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Dakota Access Pipeline Protesters Get Legal Help

The majority of state-level criminal cases related to the Dakota Access Pipeline protests in 2016 have been adjudicated, but about 100 people still face charges and may not know it. (insideclimatenews.org)
The majority of state-level criminal cases related to the Dakota Access Pipeline protests in 2016 have been adjudicated, but about 100 people still face charges and may not know it. (insideclimatenews.org)
August 3, 2018

RAPID CITY S.D. – Legal professionals are in western South Dakota this weekend, trying to locate and help about 100 people who have outstanding warrants for protesting the Dakota Access Pipeline nearly two years ago.

From late 2016 to early 2017, thousands of people protested the potential environmental impacts of the pipeline at a site in southern North Dakota, resulting in 761 arrests. Jess Fuller with the Water Protector Legal Collective says most of the people with outstanding warrants are from the Dakotas, California and New York.

"So it's been this long process over the last two years just handling all the cases, making sure everyone has an attorney, making sure everybody knows about their court date, making sure everybody even has a charge in the first place, and making sure they have all the resources that are needed and are available to them," says Fuller.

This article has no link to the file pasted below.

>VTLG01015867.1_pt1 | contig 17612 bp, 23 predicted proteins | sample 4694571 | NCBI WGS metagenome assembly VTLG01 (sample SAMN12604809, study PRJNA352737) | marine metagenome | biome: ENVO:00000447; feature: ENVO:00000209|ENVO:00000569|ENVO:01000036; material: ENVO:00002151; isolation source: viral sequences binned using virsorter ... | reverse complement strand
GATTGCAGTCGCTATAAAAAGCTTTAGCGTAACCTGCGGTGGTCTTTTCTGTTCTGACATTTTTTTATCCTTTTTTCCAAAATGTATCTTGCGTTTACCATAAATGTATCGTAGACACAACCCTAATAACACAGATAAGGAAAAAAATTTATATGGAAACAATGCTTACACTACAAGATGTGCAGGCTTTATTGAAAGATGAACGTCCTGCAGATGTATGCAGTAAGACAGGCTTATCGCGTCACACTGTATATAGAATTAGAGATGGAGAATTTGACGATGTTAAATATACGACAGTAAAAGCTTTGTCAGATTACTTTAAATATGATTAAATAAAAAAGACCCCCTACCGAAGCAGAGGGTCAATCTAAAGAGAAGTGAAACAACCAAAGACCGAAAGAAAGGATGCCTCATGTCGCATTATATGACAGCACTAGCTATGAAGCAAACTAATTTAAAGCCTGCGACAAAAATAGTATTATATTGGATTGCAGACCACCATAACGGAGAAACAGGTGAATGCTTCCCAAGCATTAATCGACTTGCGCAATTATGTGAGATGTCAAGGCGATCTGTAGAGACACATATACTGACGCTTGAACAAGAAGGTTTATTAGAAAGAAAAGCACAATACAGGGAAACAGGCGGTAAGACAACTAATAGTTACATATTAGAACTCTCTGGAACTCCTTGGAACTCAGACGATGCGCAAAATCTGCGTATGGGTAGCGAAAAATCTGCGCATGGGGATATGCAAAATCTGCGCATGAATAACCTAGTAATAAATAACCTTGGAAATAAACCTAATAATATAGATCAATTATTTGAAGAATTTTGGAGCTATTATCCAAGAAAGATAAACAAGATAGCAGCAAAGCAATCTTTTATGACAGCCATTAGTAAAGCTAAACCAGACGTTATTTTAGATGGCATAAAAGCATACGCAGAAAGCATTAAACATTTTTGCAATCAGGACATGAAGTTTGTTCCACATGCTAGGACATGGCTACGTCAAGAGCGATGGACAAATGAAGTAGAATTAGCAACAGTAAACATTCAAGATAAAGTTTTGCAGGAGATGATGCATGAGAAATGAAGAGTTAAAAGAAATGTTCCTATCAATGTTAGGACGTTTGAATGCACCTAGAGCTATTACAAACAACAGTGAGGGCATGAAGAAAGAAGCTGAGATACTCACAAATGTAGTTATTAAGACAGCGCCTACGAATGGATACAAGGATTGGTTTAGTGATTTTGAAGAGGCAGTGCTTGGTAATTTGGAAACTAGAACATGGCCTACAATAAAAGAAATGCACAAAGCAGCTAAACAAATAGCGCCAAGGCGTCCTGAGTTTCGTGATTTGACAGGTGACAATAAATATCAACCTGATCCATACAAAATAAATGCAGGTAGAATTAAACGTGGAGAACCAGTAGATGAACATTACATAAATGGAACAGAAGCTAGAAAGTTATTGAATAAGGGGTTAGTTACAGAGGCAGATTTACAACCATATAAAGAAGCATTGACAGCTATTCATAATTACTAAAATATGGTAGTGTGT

The legal collective is planning outreach events today and Saturday at the powwow grounds in Pine Ridge, South Dakota, and on Sunday at the powwow grounds in Fort Yates, North Dakota. The hotline number for people who can't make the events but want to know if they're still facing charges related to the pipeline protest is 701-566-9108.

The pipeline, built by Energy Transfer Partners, has been operational since June 2017, after President Donald Trump granted a permit over the objections of tribes and environmentalists.

Fuller says the courts and the WPLC show different numbers for those with outstanding warrants, so she's not surprised some people may not know they still face charges.

"Because you could have been arrested, had your case dismissed, you could have never even been taken into custody, you could never have been arrested, but the state found reason on Facebook or something else to charge you with a warrant," says Fuller.

Fuller says the legal collective is trying to resolve as many court cases as possible by the end of August.

Roz Brown, Public News Service - SD